Basenji Care

Basenjis are far from typical dogs: they "yodel" instead of bark, they're highly independent and even stubborn, and they're extremely clean. But these unusual, fairly rare canines are beloved by their owners--and fortunately, Basenji care is not too time-consuming. This page contains all sorts of useful details about caring for a Basenji: puppy development, exercise needs, diet and nutrition, and more. For plenty of tips on raising a Basenji, keep reading!

Basenji Breed Development

Basenji puppy development from birth to full maturity typically spans 14-16 months. Physically, puppies grow rapidly in height and length for about the first six months, then those growth rates slow somewhat while the adolescent Basenji "fills out" by gaining muscle mass and fat; a Basenji is normally at or near its full adult size by 12-14 months. Socially, Basenji puppies develop fairly steadily: they reach adolescence at 4-5 months, sexual maturity at 8-9 months, and full mental maturity by 16 months (though some will retain their puppylike behavior for up to two years of age or more). For specific developmental milestones, refer to the Basenji puppy development chart below:

Basenji Exercise Needs

As exceedingly athletic dogs that are quick both physically and mentally, Basenji exercise is vital to these dogs' health and happiness. And activities for Basenjis may be a bit unusual compared to other breeds: since they're intelligent and often very stubborn, these dogs are more likely to participate in exercises that engage their minds as well as their bodies--and it's even better if they're able to perform the exercises on their own (though they'll definitely need supervision).

But just how much exercise does a Basenji need each day? The typical adult Basenji, depending on its age and overall activity level, should have an hour of daily physical activity at the very least. You can start exercising a Basenji pup at three months of age by taking it on short (15-minute) walks, then increasing the walks' duration as the puppy grows.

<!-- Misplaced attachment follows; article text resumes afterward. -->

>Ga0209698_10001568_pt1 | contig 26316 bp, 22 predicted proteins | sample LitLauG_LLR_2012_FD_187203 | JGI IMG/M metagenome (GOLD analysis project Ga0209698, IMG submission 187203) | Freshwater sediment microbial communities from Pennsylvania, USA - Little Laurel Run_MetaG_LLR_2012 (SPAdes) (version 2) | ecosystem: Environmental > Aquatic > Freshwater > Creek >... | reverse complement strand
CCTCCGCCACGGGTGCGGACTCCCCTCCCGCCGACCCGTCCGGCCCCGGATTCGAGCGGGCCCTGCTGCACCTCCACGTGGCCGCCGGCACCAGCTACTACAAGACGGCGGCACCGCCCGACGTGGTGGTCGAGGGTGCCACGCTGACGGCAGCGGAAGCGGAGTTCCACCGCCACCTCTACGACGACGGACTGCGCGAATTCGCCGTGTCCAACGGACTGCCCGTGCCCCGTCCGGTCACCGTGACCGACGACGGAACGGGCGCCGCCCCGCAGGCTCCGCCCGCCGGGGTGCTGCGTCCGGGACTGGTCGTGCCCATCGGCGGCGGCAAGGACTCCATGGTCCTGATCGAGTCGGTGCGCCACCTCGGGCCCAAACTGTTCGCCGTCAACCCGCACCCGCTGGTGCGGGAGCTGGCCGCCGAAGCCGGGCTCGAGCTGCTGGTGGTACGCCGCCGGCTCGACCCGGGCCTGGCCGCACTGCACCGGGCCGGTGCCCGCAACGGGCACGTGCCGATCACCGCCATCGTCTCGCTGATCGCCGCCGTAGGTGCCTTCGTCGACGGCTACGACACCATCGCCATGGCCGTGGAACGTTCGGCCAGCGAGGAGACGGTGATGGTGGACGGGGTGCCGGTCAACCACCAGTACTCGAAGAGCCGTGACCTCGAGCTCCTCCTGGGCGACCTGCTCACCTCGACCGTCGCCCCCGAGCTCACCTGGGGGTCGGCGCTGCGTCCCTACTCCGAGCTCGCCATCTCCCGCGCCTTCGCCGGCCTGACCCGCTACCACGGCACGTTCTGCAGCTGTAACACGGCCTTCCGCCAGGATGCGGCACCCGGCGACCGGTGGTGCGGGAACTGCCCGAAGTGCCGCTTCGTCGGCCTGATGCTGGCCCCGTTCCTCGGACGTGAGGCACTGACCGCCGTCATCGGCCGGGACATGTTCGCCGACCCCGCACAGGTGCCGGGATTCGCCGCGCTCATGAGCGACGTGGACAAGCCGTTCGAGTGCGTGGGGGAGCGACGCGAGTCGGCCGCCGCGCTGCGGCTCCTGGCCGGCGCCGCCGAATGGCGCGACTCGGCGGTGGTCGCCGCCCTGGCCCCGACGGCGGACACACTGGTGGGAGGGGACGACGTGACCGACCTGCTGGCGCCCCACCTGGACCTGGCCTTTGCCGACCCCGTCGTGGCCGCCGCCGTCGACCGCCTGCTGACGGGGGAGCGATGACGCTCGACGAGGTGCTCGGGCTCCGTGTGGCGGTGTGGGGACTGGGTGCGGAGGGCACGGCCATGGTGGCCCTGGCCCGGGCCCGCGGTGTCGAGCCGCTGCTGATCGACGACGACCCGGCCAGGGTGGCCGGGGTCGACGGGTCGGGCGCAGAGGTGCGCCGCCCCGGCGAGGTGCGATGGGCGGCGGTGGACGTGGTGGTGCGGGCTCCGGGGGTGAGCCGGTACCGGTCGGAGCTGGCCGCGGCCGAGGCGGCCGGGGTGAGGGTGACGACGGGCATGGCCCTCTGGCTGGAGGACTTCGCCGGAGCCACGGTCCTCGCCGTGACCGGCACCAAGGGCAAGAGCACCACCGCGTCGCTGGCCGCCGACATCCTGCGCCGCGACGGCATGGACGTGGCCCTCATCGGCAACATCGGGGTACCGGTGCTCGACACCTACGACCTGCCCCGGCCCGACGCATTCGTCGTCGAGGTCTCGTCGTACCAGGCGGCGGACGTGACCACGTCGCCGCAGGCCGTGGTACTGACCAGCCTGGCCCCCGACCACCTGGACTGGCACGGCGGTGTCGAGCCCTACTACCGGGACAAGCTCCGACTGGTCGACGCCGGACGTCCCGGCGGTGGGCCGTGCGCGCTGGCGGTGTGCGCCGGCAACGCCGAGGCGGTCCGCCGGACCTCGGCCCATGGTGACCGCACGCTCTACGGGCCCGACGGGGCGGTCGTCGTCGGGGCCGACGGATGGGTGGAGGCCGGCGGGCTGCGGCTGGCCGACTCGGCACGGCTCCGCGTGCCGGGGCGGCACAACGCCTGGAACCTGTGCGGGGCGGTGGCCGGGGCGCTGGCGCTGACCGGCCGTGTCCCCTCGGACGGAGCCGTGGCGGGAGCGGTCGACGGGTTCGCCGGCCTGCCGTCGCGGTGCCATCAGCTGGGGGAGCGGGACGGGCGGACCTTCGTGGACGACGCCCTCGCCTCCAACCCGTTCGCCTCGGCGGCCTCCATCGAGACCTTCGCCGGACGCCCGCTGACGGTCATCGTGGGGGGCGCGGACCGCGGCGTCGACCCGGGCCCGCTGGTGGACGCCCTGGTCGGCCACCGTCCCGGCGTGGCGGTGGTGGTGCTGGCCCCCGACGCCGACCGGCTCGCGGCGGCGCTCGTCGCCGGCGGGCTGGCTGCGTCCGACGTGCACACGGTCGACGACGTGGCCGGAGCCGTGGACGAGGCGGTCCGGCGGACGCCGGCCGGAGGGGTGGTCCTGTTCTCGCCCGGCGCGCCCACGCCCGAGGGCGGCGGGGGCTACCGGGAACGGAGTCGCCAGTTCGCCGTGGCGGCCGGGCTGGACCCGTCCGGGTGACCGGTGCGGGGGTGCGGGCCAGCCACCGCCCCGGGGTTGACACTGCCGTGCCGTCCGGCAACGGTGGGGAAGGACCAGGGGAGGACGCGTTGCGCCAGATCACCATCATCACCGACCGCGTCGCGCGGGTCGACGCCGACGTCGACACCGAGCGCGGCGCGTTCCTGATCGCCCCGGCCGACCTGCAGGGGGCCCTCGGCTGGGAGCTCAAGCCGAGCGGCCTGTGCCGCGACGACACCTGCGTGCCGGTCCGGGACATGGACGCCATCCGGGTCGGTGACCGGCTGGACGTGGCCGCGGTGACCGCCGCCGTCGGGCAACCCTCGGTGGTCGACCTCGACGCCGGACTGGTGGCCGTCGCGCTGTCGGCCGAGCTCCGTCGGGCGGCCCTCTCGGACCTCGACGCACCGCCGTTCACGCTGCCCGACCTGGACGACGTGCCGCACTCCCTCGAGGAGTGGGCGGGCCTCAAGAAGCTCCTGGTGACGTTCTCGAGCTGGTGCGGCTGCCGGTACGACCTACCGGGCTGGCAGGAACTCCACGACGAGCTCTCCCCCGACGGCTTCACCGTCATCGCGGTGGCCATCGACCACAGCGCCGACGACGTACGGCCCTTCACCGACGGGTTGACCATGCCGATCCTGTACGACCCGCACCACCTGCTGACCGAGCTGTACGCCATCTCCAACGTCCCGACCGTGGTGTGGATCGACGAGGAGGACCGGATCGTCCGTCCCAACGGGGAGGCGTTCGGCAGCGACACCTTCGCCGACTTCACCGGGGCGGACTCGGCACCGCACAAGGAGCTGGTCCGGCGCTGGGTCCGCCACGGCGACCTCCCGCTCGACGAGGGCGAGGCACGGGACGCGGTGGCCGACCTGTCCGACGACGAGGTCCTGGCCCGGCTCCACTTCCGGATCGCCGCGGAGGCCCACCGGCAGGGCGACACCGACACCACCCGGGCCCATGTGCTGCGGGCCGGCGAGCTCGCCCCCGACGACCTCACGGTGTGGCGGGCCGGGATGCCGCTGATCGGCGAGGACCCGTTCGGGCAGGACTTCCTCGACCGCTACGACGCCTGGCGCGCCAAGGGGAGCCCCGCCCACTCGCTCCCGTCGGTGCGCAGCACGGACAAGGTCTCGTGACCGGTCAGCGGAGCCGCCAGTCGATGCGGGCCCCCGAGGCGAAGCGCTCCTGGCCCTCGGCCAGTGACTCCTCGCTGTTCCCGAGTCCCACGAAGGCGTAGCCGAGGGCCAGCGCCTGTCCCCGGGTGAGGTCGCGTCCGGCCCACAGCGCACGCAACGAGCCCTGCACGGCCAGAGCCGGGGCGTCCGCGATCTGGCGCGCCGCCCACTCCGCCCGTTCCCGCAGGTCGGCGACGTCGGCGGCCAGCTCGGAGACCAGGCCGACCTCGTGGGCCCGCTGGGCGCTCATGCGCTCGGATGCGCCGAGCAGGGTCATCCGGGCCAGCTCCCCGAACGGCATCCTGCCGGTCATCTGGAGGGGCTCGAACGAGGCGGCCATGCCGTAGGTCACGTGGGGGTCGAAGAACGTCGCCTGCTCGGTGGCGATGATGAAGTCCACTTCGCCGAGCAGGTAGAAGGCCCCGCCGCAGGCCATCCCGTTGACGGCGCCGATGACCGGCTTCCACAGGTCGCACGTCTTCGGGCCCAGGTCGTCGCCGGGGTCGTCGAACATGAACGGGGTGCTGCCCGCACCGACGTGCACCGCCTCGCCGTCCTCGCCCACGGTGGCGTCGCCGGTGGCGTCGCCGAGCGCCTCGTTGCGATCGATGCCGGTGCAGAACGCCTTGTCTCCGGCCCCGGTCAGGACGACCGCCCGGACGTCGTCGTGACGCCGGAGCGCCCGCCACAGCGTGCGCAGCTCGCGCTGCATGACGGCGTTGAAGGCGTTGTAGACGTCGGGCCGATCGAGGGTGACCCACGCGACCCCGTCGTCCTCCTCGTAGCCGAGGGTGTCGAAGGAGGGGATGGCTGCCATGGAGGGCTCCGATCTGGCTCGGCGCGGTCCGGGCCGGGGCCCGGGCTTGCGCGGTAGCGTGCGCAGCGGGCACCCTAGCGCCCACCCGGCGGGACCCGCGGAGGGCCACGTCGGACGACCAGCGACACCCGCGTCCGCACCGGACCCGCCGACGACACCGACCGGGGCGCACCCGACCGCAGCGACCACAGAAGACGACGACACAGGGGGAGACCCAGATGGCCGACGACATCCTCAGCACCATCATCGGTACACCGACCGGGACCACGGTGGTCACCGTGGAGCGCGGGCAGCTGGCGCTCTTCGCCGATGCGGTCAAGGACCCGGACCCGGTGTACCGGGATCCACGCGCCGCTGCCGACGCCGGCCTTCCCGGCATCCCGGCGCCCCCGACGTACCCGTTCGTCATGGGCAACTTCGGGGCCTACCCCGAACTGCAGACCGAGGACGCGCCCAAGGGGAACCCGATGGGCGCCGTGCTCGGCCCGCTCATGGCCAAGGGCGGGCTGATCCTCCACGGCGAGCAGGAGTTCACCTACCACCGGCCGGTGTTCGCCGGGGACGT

Some things to consider when exercising your Basenji: first, puppies younger than nine months old shouldn't participate in activities that include lots of jumping and running, as doing so can injure their still-developing bones and joints. (Basenjis are especially prone to suffering hip dysplasia, a condition in which the thigh bone doesn't fit properly into the hip joint; the condition often originates in puppies that over-exert themselves.) All Basenjis, regardless of age, should be leashed when in public. These dogs have an exceptionally high prey drive, so an unleashed Basenji will soon be a missing one when it chases the first interesting-looking critter it sees. Even when exercising in a fenced yard, a Basenji will need to be closely supervised; these dogs are incredible escape artists, and will either climb the fence or dig under it if allowed. Also, Basenjis have a high dislike for the cold and the rain, so it's best not to exercise your Basenji outdoors on frigid or rainy days.

Safeguards aside, it's especially important to give your Basenji exercise every single day. These dogs are already quite stubborn and independent, and if under-exercised they'll be even more disobedient, and even aggressive. Basenjis also love to chew things, so a restless dog of this breed will chew everything in sight! It's highly recommended, then, to give your Basenji some exercise every day--for both the dog's peace of mind and your own. Here are a few ideas for Basenji exercise:

  • Walking/Jogging: Two 30-minute walks per day is a good target
  • Fetch/Frisbee: A Basenji will love chasing a ball or Frisbee
  • Tug-of-War: Great indoor activity; use a rope or old towel
  • Canine Sports: Basenjis excel in some (but not all) competitions: agility and flyball are two examples
  • Hiking: Excellent bonding activity; a well-trained Basenji can do this unleashed

When indoors, it's a good idea to have several chew-toys lying around that will allow your Basenji to release some pent-up energy; as a frequent chewer, the Basenji will enjoy these toys. It's also recommended that you establish a consistent daily exercise schedule for your Basenji, such as walks or jogs after breakfast and dinner and a play period in the afternoon.

Basenji Maintenance